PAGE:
Behind any successful team, there are people who we don’t often see. We see the top scorer, the award winners, the all-county player, and the names that everyone talks about. Yet behind all of these wonderful accolades, there are the muscles that are working. Daily, they are being stretched, worked, even overworked, to make everyone else successful.

            Assistant Coach Darryl Sumpter is undoubtedly one of those muscles behind the successes of the William Floyd Varsity Basketball program. The team is currently running with an undefeated season and ranked two in the entire county. We took some time to get to know Coach Darryl who has put in over a decade of hard work behind the scenes to push these kids up to the top.

            Coach Darryl walked into our interview unshaven and tired while still graciously giving us an hour of his time on his day off. During the week, he works at Stony Brook Hospital from 5:00a.m. to 1:00p.m. Directly from work he gets to practice at the high school which lasts for a few hours, that is, of course, unless the team has a game which can be at Floyd or anywhere in the county. Sometimes, after work, practice, and games, he attends a youth Amateur Athletic Union (AAU) league, which he also runs. These leagues, which focus on introducing elementary-age children to basketball basics, can easily run past dinner time. The Sumpter family are permanent fixtures in the gym. His two daughters Dejah and Sierra, along with son Darryl Junior, all volunteer with their dad besides working and going to college.

            Darryl grew up in the same community where he coaches, Mastic Beach, and he graduated from William Floyd High School in 1991. He easily admits to being a troubled kid in school and never being able to fully abide by the rules of the varsity basketball program. The late Coach Bob Hodgson ran a tight program and was also highly successful. While Darryl never fully committed to the program, his son Darryl Junior did. He started out as a kid on the bench giving out water until he worked hard to earn his jersey and spot on the team. Seeing his son on the team sparked something in Darryl that wanted to help, coach, and ultimately to reach back to other kids that reminded him of himself when younger.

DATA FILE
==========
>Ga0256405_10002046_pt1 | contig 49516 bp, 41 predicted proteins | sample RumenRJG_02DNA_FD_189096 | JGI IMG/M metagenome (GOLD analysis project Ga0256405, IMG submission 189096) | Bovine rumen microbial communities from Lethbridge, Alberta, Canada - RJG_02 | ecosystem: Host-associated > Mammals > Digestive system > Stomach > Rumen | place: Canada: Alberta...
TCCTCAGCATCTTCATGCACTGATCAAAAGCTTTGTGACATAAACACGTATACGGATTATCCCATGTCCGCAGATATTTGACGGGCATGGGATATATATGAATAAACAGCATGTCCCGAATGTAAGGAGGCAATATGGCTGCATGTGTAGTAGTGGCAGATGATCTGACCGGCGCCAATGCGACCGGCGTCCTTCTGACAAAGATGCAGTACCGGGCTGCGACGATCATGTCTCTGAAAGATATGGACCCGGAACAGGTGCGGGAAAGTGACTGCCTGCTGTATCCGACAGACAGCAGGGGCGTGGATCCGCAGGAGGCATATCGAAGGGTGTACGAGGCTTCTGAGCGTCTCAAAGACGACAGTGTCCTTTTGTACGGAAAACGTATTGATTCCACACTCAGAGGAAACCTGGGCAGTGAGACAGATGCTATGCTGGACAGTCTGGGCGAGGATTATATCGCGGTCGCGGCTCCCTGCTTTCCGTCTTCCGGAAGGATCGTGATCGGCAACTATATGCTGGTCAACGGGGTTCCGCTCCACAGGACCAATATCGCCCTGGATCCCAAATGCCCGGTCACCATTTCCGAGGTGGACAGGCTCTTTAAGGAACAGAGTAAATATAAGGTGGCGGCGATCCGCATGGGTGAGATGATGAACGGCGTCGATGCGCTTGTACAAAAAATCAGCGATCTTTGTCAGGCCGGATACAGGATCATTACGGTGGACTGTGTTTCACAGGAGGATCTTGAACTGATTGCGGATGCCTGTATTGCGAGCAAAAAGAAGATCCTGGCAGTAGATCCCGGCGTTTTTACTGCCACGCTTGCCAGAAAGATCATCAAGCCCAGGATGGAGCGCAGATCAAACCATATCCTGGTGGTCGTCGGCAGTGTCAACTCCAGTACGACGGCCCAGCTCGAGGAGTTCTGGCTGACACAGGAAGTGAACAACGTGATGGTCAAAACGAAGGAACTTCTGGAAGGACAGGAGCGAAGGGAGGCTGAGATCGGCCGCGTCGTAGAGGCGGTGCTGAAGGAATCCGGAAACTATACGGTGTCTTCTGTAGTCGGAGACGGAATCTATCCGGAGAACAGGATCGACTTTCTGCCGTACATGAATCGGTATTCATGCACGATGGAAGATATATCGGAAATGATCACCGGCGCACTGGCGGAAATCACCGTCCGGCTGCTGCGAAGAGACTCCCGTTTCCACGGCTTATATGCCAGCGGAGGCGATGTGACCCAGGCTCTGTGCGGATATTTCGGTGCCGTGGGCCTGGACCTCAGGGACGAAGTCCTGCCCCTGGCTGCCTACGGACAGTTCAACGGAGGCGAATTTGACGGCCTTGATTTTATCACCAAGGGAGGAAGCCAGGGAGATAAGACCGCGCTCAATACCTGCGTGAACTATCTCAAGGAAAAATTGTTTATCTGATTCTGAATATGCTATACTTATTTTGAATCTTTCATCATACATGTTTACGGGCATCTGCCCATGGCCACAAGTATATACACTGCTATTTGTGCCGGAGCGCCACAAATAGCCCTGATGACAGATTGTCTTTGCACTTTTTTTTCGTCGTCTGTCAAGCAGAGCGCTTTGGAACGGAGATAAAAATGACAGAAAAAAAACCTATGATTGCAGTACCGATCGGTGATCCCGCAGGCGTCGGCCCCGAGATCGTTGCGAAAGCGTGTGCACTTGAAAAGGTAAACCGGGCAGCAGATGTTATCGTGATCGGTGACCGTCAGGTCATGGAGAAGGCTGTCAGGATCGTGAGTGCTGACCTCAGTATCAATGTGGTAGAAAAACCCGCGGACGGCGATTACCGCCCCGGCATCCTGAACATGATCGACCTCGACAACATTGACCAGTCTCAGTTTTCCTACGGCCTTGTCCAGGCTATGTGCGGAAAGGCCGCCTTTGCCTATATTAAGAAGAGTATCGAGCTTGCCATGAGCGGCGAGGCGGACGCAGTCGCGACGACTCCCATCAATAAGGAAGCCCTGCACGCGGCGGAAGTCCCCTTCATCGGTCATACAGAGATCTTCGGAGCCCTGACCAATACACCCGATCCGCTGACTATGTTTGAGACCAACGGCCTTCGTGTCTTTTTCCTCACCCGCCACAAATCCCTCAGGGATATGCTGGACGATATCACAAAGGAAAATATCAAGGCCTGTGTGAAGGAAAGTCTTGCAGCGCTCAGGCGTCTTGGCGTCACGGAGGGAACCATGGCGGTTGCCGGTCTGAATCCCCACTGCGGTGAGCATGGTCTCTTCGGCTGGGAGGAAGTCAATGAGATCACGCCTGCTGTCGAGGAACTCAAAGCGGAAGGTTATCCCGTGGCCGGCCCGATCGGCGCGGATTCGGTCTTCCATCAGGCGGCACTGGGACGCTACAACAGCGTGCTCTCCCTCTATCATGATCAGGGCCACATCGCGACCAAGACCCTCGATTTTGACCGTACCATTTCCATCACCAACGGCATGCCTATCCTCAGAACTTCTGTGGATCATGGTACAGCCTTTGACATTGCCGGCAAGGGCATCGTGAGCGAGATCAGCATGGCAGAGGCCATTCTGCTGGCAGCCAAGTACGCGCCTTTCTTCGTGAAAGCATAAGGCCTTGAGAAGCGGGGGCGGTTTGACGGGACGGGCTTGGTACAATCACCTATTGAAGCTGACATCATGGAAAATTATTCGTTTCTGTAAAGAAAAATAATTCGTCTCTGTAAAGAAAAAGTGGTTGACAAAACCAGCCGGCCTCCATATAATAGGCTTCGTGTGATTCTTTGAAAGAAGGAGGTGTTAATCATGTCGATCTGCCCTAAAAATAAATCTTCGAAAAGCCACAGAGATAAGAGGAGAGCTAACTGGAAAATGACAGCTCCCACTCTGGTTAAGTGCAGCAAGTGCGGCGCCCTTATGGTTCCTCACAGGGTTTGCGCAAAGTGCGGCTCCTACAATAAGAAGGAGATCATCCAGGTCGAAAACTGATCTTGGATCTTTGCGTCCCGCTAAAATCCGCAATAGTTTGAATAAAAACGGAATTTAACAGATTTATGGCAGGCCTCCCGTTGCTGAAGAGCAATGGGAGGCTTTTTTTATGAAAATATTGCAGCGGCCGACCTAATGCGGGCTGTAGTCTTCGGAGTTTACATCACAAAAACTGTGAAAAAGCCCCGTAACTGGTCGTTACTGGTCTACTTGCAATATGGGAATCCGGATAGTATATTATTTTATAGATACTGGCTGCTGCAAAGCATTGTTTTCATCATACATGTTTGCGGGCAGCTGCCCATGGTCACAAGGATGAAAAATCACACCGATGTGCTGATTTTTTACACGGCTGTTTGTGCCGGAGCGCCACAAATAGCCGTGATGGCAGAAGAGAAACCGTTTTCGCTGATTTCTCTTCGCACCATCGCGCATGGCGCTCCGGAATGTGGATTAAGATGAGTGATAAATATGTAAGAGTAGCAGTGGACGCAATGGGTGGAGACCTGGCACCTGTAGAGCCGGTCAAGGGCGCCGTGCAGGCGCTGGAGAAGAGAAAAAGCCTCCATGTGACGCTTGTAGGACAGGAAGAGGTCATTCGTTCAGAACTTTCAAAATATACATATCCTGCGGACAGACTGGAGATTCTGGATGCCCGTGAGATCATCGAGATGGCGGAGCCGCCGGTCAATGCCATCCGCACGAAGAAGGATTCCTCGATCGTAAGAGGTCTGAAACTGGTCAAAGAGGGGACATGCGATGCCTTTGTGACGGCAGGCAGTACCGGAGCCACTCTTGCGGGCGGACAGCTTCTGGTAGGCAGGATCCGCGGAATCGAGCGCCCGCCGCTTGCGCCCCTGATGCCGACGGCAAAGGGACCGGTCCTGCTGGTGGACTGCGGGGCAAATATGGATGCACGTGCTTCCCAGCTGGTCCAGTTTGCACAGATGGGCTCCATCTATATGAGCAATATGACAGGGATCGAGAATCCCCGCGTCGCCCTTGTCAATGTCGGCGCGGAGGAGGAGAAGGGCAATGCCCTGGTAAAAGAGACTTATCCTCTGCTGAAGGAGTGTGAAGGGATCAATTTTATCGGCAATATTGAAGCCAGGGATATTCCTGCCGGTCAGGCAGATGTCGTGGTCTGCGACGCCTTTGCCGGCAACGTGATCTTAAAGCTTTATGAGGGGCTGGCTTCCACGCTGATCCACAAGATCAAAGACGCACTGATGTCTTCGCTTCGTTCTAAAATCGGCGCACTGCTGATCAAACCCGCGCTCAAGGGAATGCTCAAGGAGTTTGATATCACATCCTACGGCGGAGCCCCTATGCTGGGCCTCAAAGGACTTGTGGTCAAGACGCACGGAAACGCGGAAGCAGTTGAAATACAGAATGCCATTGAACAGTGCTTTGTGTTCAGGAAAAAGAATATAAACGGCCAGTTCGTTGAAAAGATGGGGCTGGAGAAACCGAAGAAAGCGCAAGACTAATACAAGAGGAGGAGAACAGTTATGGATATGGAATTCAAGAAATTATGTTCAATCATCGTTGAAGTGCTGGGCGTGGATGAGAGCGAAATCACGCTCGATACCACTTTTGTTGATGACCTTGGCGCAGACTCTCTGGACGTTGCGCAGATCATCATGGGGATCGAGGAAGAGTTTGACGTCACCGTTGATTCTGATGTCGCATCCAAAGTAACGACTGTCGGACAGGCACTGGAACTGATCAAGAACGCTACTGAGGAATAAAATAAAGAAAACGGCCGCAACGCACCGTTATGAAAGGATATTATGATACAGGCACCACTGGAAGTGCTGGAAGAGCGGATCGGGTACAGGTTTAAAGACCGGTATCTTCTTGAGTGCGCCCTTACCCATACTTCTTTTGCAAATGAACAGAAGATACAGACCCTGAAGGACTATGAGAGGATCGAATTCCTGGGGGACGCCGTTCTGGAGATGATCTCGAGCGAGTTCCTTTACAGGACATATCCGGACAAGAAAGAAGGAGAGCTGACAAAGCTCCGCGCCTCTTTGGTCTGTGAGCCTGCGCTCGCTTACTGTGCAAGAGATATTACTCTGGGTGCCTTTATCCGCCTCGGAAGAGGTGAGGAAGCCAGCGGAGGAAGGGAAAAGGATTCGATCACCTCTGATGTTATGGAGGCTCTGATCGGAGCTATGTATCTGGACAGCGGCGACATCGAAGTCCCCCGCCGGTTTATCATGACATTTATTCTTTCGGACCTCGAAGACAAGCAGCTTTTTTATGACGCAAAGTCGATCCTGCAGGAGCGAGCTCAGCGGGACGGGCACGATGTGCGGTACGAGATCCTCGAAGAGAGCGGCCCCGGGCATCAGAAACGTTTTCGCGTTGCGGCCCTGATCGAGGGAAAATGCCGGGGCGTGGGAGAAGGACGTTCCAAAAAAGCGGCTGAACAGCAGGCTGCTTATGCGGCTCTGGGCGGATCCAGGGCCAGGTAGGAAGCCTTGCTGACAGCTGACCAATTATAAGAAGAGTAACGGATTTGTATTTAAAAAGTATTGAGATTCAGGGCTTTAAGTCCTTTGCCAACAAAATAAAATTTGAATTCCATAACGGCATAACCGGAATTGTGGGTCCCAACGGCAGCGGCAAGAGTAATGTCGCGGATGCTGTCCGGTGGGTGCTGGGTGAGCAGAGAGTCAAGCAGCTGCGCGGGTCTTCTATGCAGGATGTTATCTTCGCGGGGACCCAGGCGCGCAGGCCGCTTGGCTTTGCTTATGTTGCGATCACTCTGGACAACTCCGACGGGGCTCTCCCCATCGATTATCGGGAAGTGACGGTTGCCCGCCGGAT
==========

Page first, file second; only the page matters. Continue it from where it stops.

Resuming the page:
“Seeing my son on the team is one of the proudest moments in my life. It changed me and here I am today still coaching,” says Darryl.

            Coach Darryl describes his impetus for coaching and taking in high school kids, reflecting on his own past and origins.

            “We do whatever we have to in order to get and keep these kids playing ball. I know the distractions out there and how easy it is to veer off into the streets,” says Darryl. He considers the current varsity players like his own children, and he keeps his house open to them, as well as his couch to sleep on and his refrigerator to take from. It’s not uncommon to see players hanging around his house; a few have even lived with his family over the years. There have been times kids showed up to open gym nights or basketball camp without registration money or wearing old sneakers.